Upon entering the first dungeon, I was reminded mostly of the original Zelda. The dungeons scroll room to room and have you solve puzzles that involve pushing rocks and blocks around to open new paths, using your boomerang to flip inaccessible switches, and killing all enemies to unlock doors. I didn't have to use bombs to tear holes in walls, but I have no doubt that this will pop up in a future dungeon.

The big difference from the original Zelda is that the dungeons have multiple floors. When you open up the dungeon map, a section of the map is reserved for selecting between floors. The first dungeon -- the only one that I tried -- is single floored, so it remains to be seen if the game puts its multiple floors to good use.

Progression through the first dungeon felt like it was pulled straight from the action RPG book that Nintendo wrote. The door leading to the boss is actually near the dungeon entrance. However, to get to the room with the door, you have to first flip a switch, which you can only do so with a boomerang, which can only be obtained by venturing deep into the dungeon.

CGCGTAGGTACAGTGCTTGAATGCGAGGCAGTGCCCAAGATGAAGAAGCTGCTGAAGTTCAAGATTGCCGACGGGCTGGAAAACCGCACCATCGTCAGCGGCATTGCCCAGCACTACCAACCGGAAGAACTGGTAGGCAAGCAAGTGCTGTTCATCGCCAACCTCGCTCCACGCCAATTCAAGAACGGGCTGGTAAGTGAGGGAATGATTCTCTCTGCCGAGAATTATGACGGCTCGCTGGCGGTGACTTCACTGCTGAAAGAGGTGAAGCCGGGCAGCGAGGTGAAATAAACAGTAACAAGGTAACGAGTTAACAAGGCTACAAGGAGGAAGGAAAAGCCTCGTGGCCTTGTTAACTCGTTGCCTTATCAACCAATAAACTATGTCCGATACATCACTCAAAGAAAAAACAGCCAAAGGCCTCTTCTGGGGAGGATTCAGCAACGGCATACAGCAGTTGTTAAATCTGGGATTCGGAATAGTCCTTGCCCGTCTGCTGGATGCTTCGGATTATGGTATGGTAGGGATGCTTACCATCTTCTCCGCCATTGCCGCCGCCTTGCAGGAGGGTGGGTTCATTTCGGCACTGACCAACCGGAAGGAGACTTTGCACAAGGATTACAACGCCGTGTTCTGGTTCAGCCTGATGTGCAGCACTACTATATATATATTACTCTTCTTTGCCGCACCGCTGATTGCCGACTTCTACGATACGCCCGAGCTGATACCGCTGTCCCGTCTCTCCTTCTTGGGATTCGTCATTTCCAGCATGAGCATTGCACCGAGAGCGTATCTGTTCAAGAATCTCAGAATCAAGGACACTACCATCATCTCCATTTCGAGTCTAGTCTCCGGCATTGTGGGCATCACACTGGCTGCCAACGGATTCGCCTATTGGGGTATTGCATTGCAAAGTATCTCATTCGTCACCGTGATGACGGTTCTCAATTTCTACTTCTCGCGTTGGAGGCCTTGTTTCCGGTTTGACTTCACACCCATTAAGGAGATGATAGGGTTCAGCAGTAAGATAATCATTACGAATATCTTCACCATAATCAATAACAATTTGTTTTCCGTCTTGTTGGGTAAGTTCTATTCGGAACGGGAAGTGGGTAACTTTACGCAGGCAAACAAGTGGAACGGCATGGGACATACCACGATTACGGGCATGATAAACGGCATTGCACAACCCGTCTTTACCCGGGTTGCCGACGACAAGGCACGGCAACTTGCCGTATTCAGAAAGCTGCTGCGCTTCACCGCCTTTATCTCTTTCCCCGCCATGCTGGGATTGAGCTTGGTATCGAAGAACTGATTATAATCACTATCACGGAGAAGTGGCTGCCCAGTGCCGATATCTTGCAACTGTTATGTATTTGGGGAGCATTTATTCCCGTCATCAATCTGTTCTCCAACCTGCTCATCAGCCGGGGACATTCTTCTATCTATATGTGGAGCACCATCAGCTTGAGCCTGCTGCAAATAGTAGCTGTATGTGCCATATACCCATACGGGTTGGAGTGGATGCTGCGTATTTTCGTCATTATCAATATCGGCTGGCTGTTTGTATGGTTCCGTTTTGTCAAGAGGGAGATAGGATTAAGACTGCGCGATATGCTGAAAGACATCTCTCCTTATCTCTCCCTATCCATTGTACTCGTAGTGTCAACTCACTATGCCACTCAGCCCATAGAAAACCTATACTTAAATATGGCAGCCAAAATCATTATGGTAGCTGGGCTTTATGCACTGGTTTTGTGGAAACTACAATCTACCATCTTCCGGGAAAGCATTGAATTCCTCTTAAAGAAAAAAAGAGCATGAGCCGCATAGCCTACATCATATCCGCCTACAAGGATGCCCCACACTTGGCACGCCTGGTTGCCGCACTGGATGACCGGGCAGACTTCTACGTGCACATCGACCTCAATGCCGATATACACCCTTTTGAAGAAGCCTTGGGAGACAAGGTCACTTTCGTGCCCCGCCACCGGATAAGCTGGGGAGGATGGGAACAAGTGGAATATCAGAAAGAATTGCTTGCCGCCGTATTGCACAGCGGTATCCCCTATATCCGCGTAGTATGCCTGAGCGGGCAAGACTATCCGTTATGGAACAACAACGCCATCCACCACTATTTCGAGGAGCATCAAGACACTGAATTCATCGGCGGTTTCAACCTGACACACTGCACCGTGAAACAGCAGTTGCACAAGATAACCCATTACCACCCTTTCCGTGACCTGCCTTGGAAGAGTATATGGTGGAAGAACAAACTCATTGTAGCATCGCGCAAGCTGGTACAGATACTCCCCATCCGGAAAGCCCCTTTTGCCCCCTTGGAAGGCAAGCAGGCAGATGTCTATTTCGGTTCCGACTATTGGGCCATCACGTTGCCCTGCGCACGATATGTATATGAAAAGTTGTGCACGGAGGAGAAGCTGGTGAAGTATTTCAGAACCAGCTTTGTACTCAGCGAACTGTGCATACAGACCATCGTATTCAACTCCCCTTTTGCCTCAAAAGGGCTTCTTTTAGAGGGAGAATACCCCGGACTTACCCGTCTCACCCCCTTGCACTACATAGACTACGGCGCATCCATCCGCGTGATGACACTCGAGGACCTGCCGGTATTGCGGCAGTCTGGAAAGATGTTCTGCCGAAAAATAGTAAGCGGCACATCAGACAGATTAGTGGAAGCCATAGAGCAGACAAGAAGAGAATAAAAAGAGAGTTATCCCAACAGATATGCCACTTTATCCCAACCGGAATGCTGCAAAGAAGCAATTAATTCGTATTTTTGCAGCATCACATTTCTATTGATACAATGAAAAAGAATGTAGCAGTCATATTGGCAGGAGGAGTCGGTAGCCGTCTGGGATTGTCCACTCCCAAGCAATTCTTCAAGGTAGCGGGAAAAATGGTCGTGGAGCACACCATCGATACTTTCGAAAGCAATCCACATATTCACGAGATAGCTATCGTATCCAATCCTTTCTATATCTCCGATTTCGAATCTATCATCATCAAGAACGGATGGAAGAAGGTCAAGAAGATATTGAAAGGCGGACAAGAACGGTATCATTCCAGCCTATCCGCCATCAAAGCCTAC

From had three kiosks set up for play.

Advanced Dots

While I wasn't able to see a more advanced dungeon, I did get a preview of some of 3D Dot Game Heroes' more advanced play mechanics. On my second play test, rather than starting a new game, I went into the continue menu and selected a separate save file. This was apparently deep into the game, as my character had a full life meter, full magic meter, and all weapons and magic selectable in the menu screen.

In addition to having full weapon and magic access, your sword is a lot bigger at this point in the game. You can also press the A button to do a dash. This sends your character dashing through the map, taking out enemies and chopping up shrubs.